9. Lymberopoulos, L., Lupu, E., and Sloman, M., “An Adaptive Policy-Based Framework for Network Services Management”, Journal of Network and Systems Management, Volume 11, No. 277, 2003.
  10. Choudhary, A.R., “Service Intelligence through Agile Information Controls”, Bell Labs Technical Journal, Volume 8, No. 4, pp. 61-70, 2003.
  11. Choudhary, A.R., “Policy-Based Network Management”, Bell Labs Technical Journal, Volume 9, pp. 19-29, [DOI: 10.1002/bltj.20002], 2004.
  12. Strassner, J., Moore, B., Moats, R., and Ellesson, E., “Policy Core LDAP Schema”, Internet Engineering Task Force, Internet Draft, October, 2002.

DOI

Paper Title

10.21058/gjecs.2020.51005

LVCMOS Based Design OF Energy Efficient RAM On FPGA

Author Name

Volume No., Issue No., Year, & Page No.

Shikha Sen, Apurv Rana, Suryansh Dabas

Vol. 5, No. 1, March 2020, 37-46

Abstract

In our proposed work, we are making our RAM to behave energy efficient by reducing the overall power usage by implementing it on FPGA. LVCMOS15 and LVCMOS25 have been used to observe the power reduction , which includes clock power ,logic power, signal power, i/o power, leakage power and Total power. Power reduction of about 61.4% is seen at the capacitance of 500pF by testing the RAM on LVCMOS25 and then in LVCMOS15. Also the leakage power is comparatively much lower at -33 degree Celsius with the capacitance load of 1000pF in LVCMOS25. The FPGA is tested on different temperatures including standard room temperature of 25 degree celsius, -33 degree and 48.9 degree celsius which is environmentally extreme temperature. The results are obtained by using Xilinx ISE 14.7 simulator with verilog hardware description language.

Keywords:

LVCMOS, Energy Efficiency, computer hardware, RAM, FPGA, Capacitance.

Full Text:

References:

  1. Verma, G., Moudgil, A., Garg, K., & Pandey, B. (2015, March). Thermal and power aware Internet of Things enable RAM design on FPGA. In 2015 2nd International Conference on Computing for Sustainable Global Development (INDIACom) (pp. 1537-1540). IEEE.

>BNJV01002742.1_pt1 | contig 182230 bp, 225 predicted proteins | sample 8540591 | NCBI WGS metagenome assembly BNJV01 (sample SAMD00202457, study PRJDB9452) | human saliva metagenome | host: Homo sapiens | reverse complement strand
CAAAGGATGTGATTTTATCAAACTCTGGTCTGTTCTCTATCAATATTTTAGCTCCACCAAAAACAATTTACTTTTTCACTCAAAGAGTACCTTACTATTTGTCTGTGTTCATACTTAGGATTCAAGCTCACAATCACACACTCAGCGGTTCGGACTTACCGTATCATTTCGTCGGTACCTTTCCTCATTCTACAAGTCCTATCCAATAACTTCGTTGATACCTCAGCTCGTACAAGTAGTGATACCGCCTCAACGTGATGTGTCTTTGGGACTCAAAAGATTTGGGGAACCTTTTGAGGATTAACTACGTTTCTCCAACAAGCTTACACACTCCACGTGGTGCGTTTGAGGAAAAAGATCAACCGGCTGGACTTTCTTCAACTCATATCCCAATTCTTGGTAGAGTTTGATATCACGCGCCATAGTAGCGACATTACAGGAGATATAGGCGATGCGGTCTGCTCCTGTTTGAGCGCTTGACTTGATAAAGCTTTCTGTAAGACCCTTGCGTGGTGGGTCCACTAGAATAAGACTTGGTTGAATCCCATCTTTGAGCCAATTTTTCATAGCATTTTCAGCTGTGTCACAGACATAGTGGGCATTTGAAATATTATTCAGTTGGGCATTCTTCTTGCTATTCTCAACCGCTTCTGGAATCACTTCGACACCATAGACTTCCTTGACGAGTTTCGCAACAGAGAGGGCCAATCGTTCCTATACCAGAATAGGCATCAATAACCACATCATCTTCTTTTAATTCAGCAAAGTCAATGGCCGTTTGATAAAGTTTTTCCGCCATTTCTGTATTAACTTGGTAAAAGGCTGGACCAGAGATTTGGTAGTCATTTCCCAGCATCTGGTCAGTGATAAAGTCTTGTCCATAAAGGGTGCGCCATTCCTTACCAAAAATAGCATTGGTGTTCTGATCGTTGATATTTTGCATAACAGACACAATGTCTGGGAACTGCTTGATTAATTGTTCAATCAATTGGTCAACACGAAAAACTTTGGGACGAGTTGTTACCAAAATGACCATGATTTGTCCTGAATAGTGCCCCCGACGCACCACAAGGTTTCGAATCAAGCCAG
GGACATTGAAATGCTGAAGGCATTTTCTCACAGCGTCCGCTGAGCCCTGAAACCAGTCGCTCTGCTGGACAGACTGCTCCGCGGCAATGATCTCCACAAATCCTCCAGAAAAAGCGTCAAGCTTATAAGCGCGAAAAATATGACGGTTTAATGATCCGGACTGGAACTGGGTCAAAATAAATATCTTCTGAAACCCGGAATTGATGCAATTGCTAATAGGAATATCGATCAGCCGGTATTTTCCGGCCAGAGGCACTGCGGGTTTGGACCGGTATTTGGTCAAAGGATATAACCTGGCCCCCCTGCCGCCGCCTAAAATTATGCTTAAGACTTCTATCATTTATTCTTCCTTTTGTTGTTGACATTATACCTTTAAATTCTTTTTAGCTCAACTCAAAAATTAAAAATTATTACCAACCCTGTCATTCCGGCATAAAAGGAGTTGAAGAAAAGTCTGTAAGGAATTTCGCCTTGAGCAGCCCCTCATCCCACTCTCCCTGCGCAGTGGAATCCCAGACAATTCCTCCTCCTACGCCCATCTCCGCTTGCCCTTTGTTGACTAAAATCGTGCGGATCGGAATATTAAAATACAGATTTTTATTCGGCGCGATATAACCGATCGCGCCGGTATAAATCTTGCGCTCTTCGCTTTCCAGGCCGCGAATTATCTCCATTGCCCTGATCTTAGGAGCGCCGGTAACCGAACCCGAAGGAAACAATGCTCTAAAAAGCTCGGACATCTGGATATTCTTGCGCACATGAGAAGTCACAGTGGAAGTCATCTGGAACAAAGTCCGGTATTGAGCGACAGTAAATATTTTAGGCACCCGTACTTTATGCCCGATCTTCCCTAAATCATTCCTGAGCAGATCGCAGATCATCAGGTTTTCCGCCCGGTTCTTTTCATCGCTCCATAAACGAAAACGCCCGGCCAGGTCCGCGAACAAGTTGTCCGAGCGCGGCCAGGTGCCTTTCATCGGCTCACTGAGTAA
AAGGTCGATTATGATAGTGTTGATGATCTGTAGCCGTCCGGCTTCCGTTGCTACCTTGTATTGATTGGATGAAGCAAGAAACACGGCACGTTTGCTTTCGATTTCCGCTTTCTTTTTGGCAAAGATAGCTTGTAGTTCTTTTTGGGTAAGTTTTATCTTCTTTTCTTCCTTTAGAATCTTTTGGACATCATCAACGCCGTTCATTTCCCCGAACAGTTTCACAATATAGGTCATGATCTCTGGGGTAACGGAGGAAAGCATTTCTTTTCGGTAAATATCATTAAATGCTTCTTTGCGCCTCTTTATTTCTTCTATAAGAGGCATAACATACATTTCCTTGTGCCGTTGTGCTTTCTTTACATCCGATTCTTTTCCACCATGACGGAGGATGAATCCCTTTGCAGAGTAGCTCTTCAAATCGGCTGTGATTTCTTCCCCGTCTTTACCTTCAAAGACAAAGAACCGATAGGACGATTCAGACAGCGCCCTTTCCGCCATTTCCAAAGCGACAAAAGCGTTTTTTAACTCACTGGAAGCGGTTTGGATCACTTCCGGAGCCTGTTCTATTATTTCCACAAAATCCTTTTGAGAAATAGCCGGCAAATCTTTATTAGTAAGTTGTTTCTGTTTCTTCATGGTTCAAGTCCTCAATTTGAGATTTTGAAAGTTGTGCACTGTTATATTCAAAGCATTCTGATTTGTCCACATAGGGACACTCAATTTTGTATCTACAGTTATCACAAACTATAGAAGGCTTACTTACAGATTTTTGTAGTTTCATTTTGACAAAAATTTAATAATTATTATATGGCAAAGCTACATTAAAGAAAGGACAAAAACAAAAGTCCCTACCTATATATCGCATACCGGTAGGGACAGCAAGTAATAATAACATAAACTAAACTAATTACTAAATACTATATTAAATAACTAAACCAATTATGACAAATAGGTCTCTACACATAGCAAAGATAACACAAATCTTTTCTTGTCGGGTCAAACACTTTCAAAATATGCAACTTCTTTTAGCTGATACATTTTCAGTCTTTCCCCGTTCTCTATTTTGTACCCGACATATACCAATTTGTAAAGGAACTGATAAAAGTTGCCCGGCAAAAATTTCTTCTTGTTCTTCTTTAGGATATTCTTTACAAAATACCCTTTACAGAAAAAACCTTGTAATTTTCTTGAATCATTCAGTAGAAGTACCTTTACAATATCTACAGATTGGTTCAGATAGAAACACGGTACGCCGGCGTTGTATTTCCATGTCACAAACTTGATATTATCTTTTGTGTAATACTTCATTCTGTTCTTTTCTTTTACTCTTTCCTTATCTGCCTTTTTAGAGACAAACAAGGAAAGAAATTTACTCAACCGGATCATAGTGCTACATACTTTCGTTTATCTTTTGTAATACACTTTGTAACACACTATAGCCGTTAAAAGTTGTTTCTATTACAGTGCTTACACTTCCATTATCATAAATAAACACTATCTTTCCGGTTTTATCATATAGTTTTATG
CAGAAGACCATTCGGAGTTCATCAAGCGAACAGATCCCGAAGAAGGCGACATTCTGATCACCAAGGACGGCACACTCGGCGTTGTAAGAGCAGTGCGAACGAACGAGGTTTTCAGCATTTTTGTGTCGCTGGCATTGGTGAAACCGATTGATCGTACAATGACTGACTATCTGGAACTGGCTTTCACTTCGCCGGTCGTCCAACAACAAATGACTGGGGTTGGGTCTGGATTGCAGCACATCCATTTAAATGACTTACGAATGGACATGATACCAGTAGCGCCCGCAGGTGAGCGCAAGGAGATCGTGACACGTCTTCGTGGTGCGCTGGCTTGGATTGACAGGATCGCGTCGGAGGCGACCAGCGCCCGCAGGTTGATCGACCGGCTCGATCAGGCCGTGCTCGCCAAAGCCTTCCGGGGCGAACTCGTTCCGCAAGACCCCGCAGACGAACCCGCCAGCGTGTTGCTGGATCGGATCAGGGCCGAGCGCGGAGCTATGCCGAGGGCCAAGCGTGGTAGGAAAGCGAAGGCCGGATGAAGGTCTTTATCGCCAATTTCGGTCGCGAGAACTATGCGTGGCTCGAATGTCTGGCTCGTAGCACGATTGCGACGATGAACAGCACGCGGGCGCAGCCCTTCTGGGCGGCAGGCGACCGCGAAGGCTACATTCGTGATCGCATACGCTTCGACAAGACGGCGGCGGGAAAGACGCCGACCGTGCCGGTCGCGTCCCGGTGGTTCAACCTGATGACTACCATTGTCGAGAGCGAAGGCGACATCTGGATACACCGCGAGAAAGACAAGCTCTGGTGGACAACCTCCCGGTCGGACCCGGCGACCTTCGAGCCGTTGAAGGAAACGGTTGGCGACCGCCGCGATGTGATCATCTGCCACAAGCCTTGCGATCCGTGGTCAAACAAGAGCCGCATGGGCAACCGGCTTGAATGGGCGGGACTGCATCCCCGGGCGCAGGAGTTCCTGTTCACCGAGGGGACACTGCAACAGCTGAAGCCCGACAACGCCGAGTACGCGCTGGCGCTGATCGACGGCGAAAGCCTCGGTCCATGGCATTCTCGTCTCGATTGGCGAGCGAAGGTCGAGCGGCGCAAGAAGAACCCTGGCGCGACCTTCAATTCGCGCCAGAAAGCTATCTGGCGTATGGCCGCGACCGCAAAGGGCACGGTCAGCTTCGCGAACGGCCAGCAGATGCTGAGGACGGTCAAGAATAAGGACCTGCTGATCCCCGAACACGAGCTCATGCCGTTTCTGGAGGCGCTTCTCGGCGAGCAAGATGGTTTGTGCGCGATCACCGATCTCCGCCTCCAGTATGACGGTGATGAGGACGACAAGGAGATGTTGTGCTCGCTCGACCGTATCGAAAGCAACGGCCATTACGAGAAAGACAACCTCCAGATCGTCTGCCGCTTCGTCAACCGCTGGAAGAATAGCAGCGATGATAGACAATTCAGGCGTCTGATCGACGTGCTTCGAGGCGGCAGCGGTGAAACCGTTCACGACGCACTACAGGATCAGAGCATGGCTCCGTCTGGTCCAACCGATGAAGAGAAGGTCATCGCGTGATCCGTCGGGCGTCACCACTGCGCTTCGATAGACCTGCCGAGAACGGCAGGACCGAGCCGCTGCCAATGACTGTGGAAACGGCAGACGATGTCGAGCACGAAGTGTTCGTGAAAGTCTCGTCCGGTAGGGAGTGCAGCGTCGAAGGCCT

2. Choi, S., & Prasanna, V. K. (2003, September). Time and energy efficient matrix factorization using fpgas. In International Conference on Field Programmable Logic and Applications (pp. 507-519). Springer, Berlin, Heidelberg.
  3. Saxena, A., Bhatt, A., & Patel, C. (2018, February). SSTL IO Based WLAN Channel Specific Energy Efficient RAM Design for Internet of Thing. In 2018 3rd International Conference On Internet of Things: Smart Innovation and Usages (IoT-SIU) (pp. 1-5). IEEE.
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  10. Choi, S., & Prasanna, V. K. (2003, September). Time and energy efficient matrix factorization using fpgas. In International Conference on Field Programmable Logic and Applications (pp. 507-519). Springer, Berlin, Heidelberg.

DOI

Paper Title

10.21058/gjecs.2020.51006

Automated VS. Manual Testing: A Scenario Based Approach Towards Application Development

Author Name

Volume No., Issue No., Year, & Page No.

Mehwash Rafiqa, Dr. Rehan Ashraf, Haris Abid

Vol. 5, No. 1, March 2020, 47-55

Abstract

In order to produce the quality product, assessment is made during and at the end of Software development process to check whether software is error free and to ensure whether specified requirements of the Software are met. This practice is called Software Testing. In order to cope time and resource constraints of this modern era, now a day new way of testing called automated testing is working against manual testing. In automated testing, pre-scripted tests are executed by software tool. A software tool is used to test or check software execution. Actions are pre-recorded and predefined then playback is performed through an automated testing tool, comparison of the results with the expected behavior is made and the success or failure is reported. There exists different mode of testing like unit testing, integration testing and functional testing and each one works in different perspective. Not all types of testing can be automated but a few can be. In this paper various types of testing that can be automated are discussed and how they work in different scenario. The way in which different automated testing tools perform these testing are discussed in this paper.

Keywords:

Automated Testing, Types Of Automated Testing, How Automated Testing.

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References:

  1. Abha et al.,.“A Comparison of RANOREX and QTP Automated Testing Tools and their impact on Software Testing”. International Journal of Engineering, Management, Sciences, Vol. 1, No. 1, 2014.
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  7. Sebastian et al.,. “Techniques for improving regression testing in continuous integration development environment”. FSE 2014proceedings of the 22nd ACM SIGSOFT international symposium on foundations of software engineering, ISBN:978-1-4503-3056-5, pp 235-245.